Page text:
The July issue of Playboy’s Portuguese edition features an unlikely cover model: Jesus.
Our Lord also makes an appearance within the magazine, posing beatifically next to semi-topless women.
The imagery has an ostensibly literary purpose: As Robert Quigley notes,
Last month, Nobel literature laureate José Saramago died: A national hero in Portugal, he was the only Portuguese-language writer to win the Nobel literature prize.
Saramago was an atheist, and one of his most famous novels was titled The Gospel According to Jesus Christ (O Evangelho Segundo Jesus Cristo), depicting a flawed and human Jesus: You can see the book’s title engraved into the headboard of the bed on the Playboy cover.
(Here is the link to Quigley’s post. Though the nudity is covered up, it is still NSFW—unless, perhaps, you work at a strip club.)
It would be easy to express shock and outrage at the blasphemously pagan Portuguese. But we Americans—both heathen and believer—tend to be disrespectful of Christ too.
Although its not quite the same as a Playboy cover, a few years ago the popular fad was having images of Jesus on t-shirts. Hipster shops like Urban Outfitters would sell shirts with ”Jesus is My Homeboy” and “Jesus surfs without a board.” More annoying that the imagery was the excuses some people made for them. Daniel Richards, a priest at St. Michael and All Angels Episcopal Church in Tucson, AZ, said, “If Jesus is so reverent that we can’t laugh about him, then Jesus isn’t in our everyday lives.”
David Mills, writing at the time for Touchstone magazine’s blog, took exception to Richards’ claim:
One can just imagine the Apostles, whose successors an Episcopal minister claims to be, wearing such t-shirts around Jerusalem in the weeks after the Resurrection. One can imagine Perpetua and Felicity ordering one to wear in the arena. One can see crowds of Sudanese Christians standing before army firing squads in such t-shirts. One can . . . oh never mind.
One cannot imagine the young Mr. Richards wearing a similar t-shirt with a comic message about Martin Luther King or any feminist whatsoever, no matter how obscure.
The t-shirt fad has faded, but the disrespect is still with us. Of course this is nothing new. From Jesus Christ Superstar to the latest Jesus action figures, Christ has long been a staple of ironic American imagery. Still, it is rather disconcerting. As my friend Rusty Lopez once asked, “What is it about our culture that causes us to consider the creator of the universe just another one of the gang?”
Good question. The cause, in my opinion, can be traced back to American Protestantism, particularly in the popular strands of evangelicalism. As a religious movement we have almost completely abandoned the concept of a transcendent creator in favor of a God who is our “best friend.” I remember as a young Baptist how we would gloss over the commands to “fear God” in favor of singing hymns about ”What a Friend We Have in Jesus.”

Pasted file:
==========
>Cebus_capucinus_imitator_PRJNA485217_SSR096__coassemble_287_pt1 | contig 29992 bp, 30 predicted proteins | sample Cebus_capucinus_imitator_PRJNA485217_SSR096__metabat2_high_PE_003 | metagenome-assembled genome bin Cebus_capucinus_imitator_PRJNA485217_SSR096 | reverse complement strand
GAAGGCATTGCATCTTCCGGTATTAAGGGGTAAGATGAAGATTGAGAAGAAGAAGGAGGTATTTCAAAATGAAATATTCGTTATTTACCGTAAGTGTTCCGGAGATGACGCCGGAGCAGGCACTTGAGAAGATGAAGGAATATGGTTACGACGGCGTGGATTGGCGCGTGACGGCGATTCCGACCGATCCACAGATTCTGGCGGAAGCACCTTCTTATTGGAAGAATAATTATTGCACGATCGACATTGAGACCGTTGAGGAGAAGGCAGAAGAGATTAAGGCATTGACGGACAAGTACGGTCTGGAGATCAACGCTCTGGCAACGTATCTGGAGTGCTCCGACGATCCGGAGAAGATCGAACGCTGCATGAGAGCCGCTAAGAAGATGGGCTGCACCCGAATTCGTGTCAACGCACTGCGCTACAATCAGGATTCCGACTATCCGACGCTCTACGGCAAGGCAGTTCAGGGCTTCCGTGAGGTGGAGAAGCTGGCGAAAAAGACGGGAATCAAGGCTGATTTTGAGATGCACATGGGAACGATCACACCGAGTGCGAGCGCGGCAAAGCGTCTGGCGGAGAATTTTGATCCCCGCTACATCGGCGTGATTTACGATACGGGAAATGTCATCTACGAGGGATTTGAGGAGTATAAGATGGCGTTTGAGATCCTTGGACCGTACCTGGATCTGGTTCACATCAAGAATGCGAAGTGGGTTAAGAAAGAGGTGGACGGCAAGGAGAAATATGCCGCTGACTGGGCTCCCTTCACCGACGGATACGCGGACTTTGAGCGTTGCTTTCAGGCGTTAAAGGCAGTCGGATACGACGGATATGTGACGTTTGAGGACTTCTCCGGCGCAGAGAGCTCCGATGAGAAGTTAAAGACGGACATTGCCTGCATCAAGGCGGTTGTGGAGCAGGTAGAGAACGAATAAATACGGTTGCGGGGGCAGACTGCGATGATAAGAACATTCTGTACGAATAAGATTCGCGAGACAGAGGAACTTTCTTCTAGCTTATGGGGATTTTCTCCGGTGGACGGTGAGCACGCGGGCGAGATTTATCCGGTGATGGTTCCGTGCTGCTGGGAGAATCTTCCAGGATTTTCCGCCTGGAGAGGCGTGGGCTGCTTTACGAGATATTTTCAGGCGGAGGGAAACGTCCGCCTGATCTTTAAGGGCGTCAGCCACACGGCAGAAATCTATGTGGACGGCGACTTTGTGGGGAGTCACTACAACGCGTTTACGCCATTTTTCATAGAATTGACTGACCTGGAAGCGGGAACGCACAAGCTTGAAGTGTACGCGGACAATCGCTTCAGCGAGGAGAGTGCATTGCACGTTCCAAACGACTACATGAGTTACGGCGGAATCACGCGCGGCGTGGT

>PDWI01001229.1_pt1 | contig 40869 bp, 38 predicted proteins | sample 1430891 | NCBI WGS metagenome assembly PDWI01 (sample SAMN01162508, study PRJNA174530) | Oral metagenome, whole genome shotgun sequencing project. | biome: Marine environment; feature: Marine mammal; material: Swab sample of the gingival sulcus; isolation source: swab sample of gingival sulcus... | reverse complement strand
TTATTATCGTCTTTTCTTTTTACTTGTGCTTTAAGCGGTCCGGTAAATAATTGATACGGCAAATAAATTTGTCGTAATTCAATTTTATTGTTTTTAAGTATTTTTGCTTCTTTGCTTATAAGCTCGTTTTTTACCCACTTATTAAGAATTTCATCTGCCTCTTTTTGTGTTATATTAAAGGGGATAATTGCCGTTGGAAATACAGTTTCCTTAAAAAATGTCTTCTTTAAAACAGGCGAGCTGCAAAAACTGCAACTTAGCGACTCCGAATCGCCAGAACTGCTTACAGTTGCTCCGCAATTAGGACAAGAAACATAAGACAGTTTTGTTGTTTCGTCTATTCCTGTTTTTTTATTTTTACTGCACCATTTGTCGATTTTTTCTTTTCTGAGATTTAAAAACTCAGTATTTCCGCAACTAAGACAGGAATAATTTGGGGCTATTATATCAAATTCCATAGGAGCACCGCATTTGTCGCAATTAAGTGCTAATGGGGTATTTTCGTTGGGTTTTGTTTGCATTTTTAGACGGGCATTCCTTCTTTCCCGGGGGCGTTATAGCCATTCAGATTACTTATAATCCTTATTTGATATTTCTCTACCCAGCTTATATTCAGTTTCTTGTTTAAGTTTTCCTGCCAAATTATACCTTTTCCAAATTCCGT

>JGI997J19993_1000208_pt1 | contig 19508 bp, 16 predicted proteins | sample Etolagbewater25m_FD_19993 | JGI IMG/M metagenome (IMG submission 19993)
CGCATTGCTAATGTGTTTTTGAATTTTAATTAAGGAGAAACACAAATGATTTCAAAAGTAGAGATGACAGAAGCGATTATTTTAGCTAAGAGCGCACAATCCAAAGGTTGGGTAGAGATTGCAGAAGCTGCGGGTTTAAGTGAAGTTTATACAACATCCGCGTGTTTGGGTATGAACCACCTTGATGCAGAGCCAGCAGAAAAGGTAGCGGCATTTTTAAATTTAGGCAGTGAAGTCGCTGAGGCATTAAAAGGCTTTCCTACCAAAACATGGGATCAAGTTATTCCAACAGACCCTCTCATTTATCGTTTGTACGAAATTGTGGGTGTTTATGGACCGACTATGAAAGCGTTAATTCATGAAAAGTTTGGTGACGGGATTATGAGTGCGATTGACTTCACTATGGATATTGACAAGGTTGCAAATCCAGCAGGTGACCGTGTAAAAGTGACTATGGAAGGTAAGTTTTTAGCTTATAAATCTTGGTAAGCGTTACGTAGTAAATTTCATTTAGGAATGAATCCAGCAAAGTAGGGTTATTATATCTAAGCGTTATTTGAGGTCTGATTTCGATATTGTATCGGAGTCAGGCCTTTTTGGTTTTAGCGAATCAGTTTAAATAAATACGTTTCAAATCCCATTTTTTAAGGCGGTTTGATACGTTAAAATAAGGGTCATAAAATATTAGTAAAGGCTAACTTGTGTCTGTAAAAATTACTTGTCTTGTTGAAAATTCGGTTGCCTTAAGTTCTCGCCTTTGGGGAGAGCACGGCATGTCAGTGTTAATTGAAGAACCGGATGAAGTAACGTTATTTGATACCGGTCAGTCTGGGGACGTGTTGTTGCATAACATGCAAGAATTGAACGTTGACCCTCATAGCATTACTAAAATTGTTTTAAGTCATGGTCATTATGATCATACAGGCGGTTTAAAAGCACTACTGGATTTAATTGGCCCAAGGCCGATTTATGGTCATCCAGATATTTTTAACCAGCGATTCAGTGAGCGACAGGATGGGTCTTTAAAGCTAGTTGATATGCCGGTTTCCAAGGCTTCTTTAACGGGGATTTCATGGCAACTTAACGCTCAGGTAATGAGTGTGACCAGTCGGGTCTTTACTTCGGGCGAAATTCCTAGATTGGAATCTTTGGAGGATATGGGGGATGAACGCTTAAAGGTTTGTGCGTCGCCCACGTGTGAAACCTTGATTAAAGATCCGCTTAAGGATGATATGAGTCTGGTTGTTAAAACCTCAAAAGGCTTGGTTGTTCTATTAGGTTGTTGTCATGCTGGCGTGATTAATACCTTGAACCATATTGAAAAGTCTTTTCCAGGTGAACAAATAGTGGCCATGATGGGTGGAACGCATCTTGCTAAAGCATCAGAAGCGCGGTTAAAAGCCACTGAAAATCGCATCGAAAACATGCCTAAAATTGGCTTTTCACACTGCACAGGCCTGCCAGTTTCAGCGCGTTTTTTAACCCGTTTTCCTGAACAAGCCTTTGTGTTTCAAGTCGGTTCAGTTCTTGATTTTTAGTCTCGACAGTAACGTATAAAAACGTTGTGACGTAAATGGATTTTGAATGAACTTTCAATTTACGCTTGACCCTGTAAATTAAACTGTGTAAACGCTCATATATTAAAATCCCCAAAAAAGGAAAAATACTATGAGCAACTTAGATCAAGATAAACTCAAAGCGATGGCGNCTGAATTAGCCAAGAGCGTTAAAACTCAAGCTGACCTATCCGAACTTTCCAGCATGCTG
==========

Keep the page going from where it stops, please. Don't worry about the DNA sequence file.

The American finds God in herself or himself only after finding the freedom to know God by experiencing a total inward solitude. In this solitary freedom, the American is liberated both from other selves and from the created world. He comes to recognize that his spirit is itself uncreated. Knowing that he is the equal of God, the American Religionist can then achieve his true desideratum, mystical communion with his friend, the godhead.
The idea of Jesus is mainly our “friend” is deeply rooted in our particular religious culture. Our lack of reverence expresses itself in everything from our worship to our evangelism. How many times, for instance, have we seen an earnest Christian approach someone (including us) and ask, “Do you know Jesus as your personal Lord and Savior?”
While intended as a means of carrying out the Great Commission, the question is asking something else entirely. In essence, it’s asking whether we possess God rather than whether God possess us. God is, indeed, our friend. But there is something about claiming God as our “personal” friend that seems to imply that we are putting him in the same category as our “personal trainers” and “personal assistants,” people who serve us, rather than someone whom we are expected to serve. When Jesus becomes someone we can befriend he becomes someone we can take lightly.
Jesus, however, is not my homeboy. The term “homeboy” always implies a co-equal relationship and never refers to someone who could be considered either superior or an inferior. Jesus may be a friend, but he is not my “buddy.” Christ is my master, my redeemer, my Lord and my God.
Have I come to casually?
Because it seems to me,
There’s something I’ve neglected.
How does one approach a Deity with informality;
And still protect the Sacred?
‘Cause you came and chose to wear the skin of all of us.
And it’s easy to forget You left a throne.
And the line gets blurry all the time.
Between daily and Divine.
And it’s hard to know the difference.
Oh, let me not forget to tremble.
Oh, let me not forget to tremble.
Rather than laugh about him, as the Episcopalian priest suggests, or put Him in the toybox with Barbie and G.I. Joe, we should remember how his own friends viewed him when he walked among them and treat him with the fear, respect, awe, and adoration due our God.